Myanmar Seeks Views on Religious Conversion Bill

Myanmar's government is trying to measure public support for a religious conversion bill put forward by nationalist Buddhist monks that would require anyone who wants to convert to another faith to get permission from local authorities.

If passed, anyone found guilty of proselytizing could face up to a year in prison.

Myanmar, a predominantly Buddhist nation of 60 million, has been grappling with sectarian violence in the western state of Rakhine since it began its transition to a half-century of military rule to democracy just three years ago.

Up to 280 people have been killed, and another 140,000 left homeless, most of them Muslims attacked by extremist Buddhists.

The draft bill, published Tuesday in state-run newspapers, does not mention any specific religion.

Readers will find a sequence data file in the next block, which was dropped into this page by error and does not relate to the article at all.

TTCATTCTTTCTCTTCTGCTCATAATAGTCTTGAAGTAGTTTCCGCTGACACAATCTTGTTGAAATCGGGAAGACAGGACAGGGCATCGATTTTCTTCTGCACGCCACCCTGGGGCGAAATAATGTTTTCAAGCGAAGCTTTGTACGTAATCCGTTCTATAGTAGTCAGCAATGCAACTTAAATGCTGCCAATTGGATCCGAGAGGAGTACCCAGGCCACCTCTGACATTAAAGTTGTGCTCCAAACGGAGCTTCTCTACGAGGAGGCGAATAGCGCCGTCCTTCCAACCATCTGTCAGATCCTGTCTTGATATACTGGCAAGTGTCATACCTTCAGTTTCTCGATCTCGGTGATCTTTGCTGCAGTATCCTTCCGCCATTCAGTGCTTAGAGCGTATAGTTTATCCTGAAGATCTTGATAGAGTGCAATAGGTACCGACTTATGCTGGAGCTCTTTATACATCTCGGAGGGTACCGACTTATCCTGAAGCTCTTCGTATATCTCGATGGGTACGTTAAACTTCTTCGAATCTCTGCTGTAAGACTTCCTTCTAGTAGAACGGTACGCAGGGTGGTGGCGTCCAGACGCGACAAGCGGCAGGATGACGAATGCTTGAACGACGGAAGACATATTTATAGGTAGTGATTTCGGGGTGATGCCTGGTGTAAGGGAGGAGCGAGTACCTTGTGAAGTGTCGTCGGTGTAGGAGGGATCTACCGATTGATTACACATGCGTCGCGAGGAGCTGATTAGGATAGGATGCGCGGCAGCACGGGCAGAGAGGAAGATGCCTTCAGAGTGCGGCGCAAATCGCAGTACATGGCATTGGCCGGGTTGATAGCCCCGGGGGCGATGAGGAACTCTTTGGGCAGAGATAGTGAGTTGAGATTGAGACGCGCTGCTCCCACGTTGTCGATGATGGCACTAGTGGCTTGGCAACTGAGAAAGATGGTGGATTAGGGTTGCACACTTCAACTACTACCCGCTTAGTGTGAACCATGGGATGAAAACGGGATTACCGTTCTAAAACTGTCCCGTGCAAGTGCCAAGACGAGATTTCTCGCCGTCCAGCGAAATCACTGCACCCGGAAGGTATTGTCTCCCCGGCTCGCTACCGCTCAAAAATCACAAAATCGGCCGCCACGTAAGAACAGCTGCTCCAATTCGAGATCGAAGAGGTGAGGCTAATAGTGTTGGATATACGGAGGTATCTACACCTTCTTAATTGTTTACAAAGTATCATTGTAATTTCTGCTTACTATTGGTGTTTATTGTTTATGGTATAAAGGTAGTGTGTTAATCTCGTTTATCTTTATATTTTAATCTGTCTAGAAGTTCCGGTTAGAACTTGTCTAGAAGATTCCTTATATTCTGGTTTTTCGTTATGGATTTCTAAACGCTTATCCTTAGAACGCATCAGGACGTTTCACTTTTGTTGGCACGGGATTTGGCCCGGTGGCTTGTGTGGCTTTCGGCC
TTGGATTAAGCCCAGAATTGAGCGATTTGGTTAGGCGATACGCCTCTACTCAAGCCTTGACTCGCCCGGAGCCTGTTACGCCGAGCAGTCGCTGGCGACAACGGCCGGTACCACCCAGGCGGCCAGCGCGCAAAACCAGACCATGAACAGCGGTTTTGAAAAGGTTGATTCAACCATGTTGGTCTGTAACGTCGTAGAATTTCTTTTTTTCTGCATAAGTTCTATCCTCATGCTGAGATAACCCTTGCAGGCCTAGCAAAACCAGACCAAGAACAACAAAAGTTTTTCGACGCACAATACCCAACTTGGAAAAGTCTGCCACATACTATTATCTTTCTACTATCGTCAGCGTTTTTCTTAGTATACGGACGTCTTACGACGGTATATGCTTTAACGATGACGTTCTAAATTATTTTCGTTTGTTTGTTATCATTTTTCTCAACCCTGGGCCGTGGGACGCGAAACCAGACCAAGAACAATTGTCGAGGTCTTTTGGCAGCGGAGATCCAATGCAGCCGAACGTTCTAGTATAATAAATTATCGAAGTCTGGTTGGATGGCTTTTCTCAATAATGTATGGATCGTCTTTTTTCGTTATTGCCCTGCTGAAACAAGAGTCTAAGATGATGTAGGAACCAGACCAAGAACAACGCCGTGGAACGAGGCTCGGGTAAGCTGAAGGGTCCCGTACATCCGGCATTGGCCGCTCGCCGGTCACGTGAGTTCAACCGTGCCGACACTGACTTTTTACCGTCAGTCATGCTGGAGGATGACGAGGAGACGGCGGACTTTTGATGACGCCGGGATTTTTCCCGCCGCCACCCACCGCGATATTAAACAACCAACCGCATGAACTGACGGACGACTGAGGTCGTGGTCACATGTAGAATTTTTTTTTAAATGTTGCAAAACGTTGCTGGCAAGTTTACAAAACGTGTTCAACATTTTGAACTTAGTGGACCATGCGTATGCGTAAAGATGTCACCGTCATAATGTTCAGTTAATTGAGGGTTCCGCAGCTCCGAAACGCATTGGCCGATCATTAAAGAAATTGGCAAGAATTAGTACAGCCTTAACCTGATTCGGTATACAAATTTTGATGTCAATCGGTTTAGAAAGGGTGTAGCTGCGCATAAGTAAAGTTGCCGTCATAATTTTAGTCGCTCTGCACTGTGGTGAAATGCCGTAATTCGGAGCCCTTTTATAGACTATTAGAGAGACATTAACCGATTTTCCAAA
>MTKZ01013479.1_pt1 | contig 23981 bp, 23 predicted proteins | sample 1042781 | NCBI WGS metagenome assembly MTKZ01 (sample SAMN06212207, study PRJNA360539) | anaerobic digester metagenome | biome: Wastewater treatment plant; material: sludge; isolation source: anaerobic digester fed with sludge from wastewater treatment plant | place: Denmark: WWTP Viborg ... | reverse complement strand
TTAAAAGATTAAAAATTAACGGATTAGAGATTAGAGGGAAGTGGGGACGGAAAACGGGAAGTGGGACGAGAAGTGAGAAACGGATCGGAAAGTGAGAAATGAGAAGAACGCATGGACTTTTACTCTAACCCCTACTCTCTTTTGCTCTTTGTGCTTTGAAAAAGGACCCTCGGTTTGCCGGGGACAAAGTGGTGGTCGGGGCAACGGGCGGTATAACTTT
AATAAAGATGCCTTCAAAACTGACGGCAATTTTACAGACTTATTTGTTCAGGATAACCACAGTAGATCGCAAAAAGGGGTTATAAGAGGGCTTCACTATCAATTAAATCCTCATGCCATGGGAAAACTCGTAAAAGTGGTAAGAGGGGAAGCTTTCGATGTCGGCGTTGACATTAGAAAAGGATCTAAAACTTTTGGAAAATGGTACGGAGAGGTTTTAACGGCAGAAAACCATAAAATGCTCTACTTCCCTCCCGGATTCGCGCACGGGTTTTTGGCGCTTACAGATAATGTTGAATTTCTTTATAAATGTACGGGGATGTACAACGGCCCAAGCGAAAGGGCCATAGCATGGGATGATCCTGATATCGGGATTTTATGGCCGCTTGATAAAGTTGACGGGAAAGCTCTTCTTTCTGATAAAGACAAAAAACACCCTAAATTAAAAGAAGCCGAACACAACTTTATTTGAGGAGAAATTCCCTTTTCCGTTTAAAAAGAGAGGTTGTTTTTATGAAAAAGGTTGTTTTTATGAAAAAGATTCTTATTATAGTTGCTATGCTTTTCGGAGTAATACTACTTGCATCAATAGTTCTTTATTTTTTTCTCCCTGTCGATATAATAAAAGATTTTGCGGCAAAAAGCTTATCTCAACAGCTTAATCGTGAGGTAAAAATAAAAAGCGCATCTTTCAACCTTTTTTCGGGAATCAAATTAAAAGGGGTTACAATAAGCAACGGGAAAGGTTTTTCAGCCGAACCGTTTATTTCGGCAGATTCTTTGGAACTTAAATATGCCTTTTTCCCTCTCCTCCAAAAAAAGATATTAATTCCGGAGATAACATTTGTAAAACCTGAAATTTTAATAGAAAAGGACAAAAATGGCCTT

But because it was proposed by the Organization for the Protection of Race and Religion led by nationalist Buddhist monks accused of inflaming tensions, it is widely interpreted at being aimed at preventing Muslims from trying to coerce Buddhist women into abandoning their faith, for marriage or otherwise.

The bill would require anyone seeking to change their faith to get permission from the Religious Conversion Registration body, which is comprised of local religious and immigration officials, a local administrator, women's affairs chairman and a local education officer.

It does not say if any action would be taken against someone who did not obtain permission to convert.

Ma Thida, a well-known journalist, writer and former political prisoner, opposed the move.

"Having to get permission from authorities for religious conversion restricts freedom of choice," she said. "Any grown-up person has the right to convert to any religion of their choice without administrative interference."

The Organization for the Protection of Race, Religion and Belief — a coalition of monks and lay people — last year collected 1.3 million signatures in support of a religious conversion law.

The government sees it as politically sensitive and is now trying to measure the level of public support.